I assume you’re talking about Israel’s response to rocket attacks on civilians in Israel from Gaza or the West Bank. From what I see, Israel goes after the site of the rocket launch – and not after every rocket either – and does not specifically target “homes, schools, and hospitals” indiscriminately. Even though no peace accord has been reached, Israel has granted – unilaterally – autonomy to these areas, so attacks from sites based there can better be described as cross-border warfare. Israel is a country and has the right to defend itself.

    I agree that it’s likely that some innocent loss of life occurs, but that’s because the rockets are being fired from civilian areas.

    As to “apartheid,” I’d refer you to another of my posts:

    If you’d like to continue ‘talking’ that’s fine, but only if you say the truth rather than made up stuff (talking points) from the ultra left. I can’t allow my blog to be used for spreading misinformation.


    • Israel was created by the UN in 1948. At that time there was no Palestine as a country, the UN didn’t create one, and today there still is no country called Palestine. Some Arabs abandoned their previous homes within the newly created Israel, while others have stayed – and have enjoyed full rights as Israelis.

      In 1948, Arab countries surrounding (some not even bordering) Israel, didn’t like what the UN did, and they started a war – which they lost. So far as I know, there never was a peace treaty ending that war.

      In 1967, Israel’s Arab neighbors started another war to “drive Israel into the sea.” They lost this war also. Again, there was no peace treaty.

      Both of these wars were fought on the Arab side by countries not including Palestine – because no such country existed.

      Over time, Israelis started building in the territories that were captured during the 1967 war. Eventually, Egypt signed a peace agreement with Israel, part of which included Israel dismantling settlements in the Sinai and in Gaza. Israeli settlements in the West Bank and in East Jerusalem remain.

      Some years later, Israel unilaterally set up / allowed to be created semi-autonomous regions in the West Bank and in Gaza. Settlements in these areas have continued and expanded, and Israel has annexed some of this land. ‘Border crossings’ for Arabs in the West Bank to go into Israel proper for work have gone through cycles of open-closed-open, etc in response to the Intifada and other terrorist activities. I’m not familiar with settlement restrictions for Arabs, but I expect that also may be for security reasons.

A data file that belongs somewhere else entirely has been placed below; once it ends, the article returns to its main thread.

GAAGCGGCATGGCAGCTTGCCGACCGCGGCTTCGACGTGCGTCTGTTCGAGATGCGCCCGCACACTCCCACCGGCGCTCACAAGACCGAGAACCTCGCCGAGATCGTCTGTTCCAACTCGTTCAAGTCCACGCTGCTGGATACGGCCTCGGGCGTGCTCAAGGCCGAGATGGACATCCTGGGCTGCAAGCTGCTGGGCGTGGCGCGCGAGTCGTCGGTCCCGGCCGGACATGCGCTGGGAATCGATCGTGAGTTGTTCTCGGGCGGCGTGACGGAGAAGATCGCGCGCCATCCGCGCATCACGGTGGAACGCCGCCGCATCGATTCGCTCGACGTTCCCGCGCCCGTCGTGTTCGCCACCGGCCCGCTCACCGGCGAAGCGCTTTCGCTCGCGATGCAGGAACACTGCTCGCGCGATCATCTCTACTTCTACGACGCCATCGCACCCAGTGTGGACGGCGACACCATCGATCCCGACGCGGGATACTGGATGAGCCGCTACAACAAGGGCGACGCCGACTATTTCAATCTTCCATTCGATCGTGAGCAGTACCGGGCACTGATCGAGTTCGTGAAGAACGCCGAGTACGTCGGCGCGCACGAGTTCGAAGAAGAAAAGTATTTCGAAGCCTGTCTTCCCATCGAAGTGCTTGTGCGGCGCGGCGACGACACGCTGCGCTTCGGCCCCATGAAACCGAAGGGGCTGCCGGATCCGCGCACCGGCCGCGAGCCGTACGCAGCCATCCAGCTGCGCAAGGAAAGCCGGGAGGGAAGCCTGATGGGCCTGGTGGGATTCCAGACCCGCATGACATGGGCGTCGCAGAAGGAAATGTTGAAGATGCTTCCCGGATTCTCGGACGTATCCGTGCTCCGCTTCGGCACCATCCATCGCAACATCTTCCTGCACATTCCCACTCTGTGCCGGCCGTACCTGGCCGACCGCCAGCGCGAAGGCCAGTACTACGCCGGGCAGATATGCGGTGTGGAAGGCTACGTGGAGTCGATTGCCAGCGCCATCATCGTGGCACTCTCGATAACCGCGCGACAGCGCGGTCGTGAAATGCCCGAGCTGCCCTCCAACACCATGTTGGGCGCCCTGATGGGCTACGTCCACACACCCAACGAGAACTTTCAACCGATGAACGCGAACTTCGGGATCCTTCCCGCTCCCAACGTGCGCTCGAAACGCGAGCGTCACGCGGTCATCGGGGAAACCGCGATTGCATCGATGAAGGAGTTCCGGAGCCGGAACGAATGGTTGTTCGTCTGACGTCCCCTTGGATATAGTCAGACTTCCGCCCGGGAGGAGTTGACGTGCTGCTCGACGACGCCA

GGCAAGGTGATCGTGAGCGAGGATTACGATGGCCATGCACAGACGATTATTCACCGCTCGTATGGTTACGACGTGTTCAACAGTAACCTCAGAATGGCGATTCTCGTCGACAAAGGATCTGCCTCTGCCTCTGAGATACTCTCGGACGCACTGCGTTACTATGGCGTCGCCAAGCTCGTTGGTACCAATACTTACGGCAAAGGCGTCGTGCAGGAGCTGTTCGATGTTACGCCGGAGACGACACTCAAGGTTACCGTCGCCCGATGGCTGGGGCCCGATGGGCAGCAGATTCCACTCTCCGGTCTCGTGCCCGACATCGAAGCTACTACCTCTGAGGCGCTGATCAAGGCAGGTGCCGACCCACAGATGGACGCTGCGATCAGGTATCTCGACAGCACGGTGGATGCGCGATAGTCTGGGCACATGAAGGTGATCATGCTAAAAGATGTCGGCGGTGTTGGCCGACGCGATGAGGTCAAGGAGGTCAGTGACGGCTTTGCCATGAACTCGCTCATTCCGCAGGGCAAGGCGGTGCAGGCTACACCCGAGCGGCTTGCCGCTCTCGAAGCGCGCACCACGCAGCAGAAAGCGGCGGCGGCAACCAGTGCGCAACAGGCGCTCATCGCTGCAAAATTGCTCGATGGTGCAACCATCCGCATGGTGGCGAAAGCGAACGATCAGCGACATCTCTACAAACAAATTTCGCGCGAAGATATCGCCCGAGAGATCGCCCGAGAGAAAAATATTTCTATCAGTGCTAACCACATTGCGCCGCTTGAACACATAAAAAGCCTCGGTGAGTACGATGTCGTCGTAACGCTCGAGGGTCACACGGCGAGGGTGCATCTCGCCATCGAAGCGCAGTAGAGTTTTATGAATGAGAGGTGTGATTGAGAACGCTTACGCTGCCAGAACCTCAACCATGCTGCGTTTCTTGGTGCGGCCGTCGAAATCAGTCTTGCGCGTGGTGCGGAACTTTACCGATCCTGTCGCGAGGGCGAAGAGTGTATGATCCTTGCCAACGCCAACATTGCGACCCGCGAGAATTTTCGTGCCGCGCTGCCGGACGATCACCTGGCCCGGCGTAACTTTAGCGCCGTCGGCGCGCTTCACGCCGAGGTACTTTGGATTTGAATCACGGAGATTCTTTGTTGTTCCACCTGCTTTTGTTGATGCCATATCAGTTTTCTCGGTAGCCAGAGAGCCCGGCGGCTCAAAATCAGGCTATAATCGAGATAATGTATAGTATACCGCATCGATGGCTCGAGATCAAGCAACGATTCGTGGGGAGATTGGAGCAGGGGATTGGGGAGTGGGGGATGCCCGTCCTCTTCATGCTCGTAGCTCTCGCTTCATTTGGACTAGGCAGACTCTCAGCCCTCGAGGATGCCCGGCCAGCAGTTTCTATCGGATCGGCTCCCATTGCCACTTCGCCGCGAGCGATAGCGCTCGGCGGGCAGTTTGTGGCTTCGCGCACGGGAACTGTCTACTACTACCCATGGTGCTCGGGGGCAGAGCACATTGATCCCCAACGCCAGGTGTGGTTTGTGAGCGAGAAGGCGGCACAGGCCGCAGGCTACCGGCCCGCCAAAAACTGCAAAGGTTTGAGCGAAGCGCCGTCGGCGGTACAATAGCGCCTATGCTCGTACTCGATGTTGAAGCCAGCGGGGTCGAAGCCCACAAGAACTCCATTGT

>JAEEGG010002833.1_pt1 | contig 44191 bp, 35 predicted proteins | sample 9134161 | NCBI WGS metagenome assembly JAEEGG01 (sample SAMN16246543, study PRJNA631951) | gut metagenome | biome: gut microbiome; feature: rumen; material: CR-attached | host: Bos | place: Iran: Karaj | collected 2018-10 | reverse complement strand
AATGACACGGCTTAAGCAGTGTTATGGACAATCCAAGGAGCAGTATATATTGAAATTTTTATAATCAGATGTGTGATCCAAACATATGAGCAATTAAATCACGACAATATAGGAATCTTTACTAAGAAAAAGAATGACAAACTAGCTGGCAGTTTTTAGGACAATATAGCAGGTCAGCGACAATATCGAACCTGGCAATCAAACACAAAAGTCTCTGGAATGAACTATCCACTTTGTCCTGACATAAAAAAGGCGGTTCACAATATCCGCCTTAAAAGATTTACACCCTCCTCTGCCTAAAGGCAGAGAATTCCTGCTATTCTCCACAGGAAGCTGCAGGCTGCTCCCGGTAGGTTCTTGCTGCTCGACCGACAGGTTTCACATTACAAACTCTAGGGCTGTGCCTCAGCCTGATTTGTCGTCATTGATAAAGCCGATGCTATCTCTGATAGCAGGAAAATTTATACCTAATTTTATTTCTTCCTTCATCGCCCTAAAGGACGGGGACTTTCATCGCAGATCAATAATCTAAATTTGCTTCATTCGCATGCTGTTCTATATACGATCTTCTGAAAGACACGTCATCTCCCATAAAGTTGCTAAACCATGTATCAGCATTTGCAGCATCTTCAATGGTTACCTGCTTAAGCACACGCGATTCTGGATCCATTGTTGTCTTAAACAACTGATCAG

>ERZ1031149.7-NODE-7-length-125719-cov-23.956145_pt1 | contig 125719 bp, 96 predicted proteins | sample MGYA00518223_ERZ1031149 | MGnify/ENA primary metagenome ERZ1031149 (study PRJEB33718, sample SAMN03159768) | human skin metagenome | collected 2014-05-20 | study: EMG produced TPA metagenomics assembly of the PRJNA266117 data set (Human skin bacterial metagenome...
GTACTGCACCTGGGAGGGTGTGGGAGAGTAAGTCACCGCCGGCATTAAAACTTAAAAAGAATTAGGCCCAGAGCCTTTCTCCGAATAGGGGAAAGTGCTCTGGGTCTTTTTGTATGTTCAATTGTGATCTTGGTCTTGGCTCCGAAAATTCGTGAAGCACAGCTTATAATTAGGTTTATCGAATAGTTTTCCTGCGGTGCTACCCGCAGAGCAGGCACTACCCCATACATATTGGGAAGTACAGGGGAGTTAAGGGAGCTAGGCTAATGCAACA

All the issues still are on the table, with the exception of Israel’s right to exist within defensible borders. To resolve these issues, both Israel and its Arab neighbors MUST be willing to negotiate in good faith. Those issues include the possible creation of a separate country of Palestine.

      I am not optimistic on peace talks happening – ever – since Israel’s Arab neighbors have allowed 50 years since the last war ended and still they refuse to talk. More than that, where Palestinians are housed with Arab country borders, it is in concentration camp conditions,

      BTW, I have read all three articles you have linked to. Two are straight opinion pieces, while the third asserted a fact but the article ended abruptly by the web site, so no proof could be offered. Even so, Israel holding those it deems dangerous seems quite likely, as the US and many other countries do. And, what has happened to the millions of Jews who used to live in Muslim countries? They weren’t allowed to emigrate, and yet they’re gone! How about some balance in your charges?